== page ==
• 1
    Ticks like to crawl into warm places so check all of your hairy bits. – Rowan Hawkins May 2 '17 at 23:20
  • In this regard it is wise to make a habit of checking your body at least once a day, in the morning and/or at night when you're undressed. I think this is a good habit for a number of reasons, one important reason being that you're more likely to find and remove ticks. – cr0 May 8 '17 at 15:58
  • Couldn't decide between chosing this or @JaniHyytiäinen 's answer. Picking this one as I didn't get an update from Jani about my question. – Neeku Apr 9 at 10:05
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Sauna. And not that joke-of-a-sauna but a real Scandinavian sauna with 80°C / 176°F. One thing with ticks is that they can take an enormous amount of beating and other forms of killing attempts but they're extremely vulnerable to heat. Same thing with deer flies.

You can also try with a hot shower but you really have to gradually crank up the heat as much as your skin can take. As its body temperature reaches 42°C/107°F its proteins start to coagulate and it dies.

Note: Some people seem to find this hard to believe. However, as this study concludes, washing in 46°C/115°F kills all the nymph and adult ticks. In addition to that, the study concluded that it only takes about 5 minutes for a tick to die off at dry heat which suggests you should take a sauna if possible.

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    Amazing if true.... Can you add some supporting references? – James Jenkins May 3 '17 at 20:53
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    Down vote, I looked for and did not find references supporting this claim. – James Jenkins May 4 '17 at 12:20
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    From @Karen s link "however, 50% of ticks survived hot water washes when the water temperature was <54°C." (130°F) while "Hot Water Causes Third Degree Burns in 15 seconds at 133º." Seems like the person is likely to die before the ticks. – James Jenkins May 4 '17 at 17:10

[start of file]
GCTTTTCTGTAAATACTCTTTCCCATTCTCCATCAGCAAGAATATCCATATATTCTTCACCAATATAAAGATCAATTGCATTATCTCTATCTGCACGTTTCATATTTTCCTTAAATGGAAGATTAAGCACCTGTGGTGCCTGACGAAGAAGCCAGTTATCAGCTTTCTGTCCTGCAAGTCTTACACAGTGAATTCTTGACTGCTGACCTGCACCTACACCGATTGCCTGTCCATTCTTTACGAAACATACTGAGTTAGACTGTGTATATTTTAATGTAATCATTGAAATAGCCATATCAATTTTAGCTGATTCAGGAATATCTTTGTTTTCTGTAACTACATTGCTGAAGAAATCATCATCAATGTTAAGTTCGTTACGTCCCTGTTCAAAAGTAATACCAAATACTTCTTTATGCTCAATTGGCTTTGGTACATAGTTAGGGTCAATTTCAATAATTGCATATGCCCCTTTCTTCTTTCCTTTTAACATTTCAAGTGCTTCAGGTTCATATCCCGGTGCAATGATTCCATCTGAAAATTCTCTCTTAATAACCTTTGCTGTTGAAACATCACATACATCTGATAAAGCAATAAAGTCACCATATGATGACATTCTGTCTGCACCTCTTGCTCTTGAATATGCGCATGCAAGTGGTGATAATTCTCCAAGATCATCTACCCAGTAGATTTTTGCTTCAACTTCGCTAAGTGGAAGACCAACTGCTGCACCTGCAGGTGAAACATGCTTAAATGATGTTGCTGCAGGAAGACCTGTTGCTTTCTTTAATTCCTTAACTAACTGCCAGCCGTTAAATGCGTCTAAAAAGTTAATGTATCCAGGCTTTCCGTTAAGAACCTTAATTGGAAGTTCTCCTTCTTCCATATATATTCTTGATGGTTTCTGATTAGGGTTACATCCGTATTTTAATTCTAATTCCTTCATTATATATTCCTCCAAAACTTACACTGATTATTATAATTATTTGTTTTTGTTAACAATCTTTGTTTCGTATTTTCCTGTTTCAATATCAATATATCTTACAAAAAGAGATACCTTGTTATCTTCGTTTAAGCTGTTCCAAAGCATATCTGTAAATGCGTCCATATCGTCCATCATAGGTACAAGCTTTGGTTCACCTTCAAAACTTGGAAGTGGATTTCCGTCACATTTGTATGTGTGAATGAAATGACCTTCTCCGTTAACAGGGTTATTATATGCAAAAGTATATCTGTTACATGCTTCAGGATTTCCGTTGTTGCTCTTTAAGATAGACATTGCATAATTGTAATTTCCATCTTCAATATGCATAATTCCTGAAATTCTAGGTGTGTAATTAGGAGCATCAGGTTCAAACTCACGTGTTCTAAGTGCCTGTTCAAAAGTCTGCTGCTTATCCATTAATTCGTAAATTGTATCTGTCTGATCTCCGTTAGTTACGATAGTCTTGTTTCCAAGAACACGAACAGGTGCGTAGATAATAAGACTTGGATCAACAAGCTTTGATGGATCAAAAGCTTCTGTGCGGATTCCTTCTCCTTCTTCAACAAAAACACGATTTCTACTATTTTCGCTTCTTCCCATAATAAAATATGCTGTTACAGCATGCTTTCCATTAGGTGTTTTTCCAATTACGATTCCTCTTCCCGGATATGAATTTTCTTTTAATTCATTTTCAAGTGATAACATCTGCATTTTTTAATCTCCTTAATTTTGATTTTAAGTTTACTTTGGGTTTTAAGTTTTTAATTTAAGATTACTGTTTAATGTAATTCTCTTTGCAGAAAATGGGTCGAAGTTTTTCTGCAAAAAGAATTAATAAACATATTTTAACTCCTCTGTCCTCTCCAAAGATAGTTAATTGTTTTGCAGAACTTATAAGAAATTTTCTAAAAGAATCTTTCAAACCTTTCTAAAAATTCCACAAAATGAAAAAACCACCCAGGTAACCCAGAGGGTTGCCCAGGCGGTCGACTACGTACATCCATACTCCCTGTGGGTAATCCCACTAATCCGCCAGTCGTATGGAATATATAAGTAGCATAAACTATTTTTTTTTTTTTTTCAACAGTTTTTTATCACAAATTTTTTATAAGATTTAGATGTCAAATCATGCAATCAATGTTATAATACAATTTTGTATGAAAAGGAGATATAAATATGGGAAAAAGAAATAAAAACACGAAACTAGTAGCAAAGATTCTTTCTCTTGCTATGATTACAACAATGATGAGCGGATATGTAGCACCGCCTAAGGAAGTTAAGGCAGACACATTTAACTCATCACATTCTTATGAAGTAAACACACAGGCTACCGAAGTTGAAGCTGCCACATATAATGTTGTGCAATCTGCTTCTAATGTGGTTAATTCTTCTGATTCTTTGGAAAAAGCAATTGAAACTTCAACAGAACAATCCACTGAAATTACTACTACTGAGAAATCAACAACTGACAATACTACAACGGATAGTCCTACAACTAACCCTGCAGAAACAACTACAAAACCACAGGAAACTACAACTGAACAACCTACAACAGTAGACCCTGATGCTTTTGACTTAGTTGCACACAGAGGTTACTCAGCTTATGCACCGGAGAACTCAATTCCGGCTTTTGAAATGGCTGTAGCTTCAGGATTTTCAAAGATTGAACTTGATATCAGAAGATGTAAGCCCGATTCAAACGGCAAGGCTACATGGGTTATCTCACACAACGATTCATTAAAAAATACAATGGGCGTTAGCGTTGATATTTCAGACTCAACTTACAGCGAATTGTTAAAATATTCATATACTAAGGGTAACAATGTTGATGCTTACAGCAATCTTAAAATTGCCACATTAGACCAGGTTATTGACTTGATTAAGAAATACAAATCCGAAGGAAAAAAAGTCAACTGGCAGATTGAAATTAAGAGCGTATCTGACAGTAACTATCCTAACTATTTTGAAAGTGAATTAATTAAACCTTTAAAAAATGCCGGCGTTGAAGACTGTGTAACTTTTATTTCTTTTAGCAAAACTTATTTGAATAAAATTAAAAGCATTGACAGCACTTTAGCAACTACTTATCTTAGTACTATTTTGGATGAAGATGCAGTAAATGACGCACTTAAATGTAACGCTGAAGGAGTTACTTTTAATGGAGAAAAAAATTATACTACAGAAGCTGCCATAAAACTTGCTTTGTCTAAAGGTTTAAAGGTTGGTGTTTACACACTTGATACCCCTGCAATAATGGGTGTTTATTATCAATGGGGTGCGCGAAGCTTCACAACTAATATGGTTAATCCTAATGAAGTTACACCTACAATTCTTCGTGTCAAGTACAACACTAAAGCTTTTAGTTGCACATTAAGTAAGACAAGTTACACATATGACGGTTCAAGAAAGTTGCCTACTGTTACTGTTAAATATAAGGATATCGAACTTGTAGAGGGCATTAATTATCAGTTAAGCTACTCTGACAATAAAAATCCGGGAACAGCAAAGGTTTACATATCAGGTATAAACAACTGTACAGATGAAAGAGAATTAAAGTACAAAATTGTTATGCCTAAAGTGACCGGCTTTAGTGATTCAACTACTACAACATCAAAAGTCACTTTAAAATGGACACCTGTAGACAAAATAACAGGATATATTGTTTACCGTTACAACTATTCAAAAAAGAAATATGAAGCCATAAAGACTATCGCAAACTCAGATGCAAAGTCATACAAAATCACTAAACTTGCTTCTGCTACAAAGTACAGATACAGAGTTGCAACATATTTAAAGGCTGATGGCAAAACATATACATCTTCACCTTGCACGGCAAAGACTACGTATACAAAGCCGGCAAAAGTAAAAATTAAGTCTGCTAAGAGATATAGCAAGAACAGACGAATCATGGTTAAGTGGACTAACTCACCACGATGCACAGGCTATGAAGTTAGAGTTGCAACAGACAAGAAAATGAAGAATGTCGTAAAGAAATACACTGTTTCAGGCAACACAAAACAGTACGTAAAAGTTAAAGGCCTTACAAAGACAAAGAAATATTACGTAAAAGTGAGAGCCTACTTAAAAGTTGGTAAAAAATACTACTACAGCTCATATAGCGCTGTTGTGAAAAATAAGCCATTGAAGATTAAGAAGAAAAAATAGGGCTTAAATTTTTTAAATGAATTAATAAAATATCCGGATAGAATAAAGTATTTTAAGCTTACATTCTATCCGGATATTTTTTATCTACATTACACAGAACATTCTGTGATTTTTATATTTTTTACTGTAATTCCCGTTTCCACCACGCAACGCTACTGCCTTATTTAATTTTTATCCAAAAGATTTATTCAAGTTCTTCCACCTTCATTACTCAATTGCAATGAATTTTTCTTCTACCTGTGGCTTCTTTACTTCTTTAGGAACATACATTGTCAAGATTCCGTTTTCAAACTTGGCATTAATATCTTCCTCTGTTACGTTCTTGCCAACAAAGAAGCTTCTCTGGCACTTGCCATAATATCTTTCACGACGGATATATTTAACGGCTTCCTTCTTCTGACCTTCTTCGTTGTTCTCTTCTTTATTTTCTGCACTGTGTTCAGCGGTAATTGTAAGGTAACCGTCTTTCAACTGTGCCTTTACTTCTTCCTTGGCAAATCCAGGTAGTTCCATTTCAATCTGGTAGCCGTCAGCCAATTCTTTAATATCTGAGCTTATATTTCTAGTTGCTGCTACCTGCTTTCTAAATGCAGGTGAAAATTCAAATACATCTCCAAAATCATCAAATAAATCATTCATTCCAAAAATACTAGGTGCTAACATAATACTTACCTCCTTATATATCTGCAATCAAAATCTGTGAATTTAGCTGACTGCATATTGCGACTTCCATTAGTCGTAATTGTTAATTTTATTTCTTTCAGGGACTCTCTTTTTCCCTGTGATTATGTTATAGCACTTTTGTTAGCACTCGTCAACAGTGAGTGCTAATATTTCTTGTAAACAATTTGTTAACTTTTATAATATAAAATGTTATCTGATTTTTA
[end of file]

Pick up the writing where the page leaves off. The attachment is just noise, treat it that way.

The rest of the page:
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    @JaniHyytiäinen I looked at your new reference. Ticks are killed in the dryer where low heat temps range between 112 - 168 degrees. A tick on a persons skin is unlikely to get warmer then the persons skin, if the skin gets hot enough to kill the tick it is hot enough to burn the person. Yes you can kill ticks in a clothes dryer, but you have not shown the you can kill ticks on a person in a sauna, without burning the person. If your claim of 115 wash was true those in the hot wash trial would not be alive to die in the dryer "Hot Wash < 115°F, High Heat Dry" – James Jenkins May 5 '17 at 12:23
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    I am not trying to argue, just pointing out there is no support for your claims. There are lots of claims on the internet like Can dish soap really be used to kill ticks and fleas? Some have a grain of truth and if I can find supporting references I am happy to add them – James Jenkins May 5 '17 at 12:38
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In addition to ShemSegers and Jani-Hyytiäinens answer, I'd like to add that because of their ability of survival just throwing them into the bin might indeed enable them to creep out again (depends on the bin).

To make sure, you could kill them with fire. Hold them with tweezers and kill them with a lighter.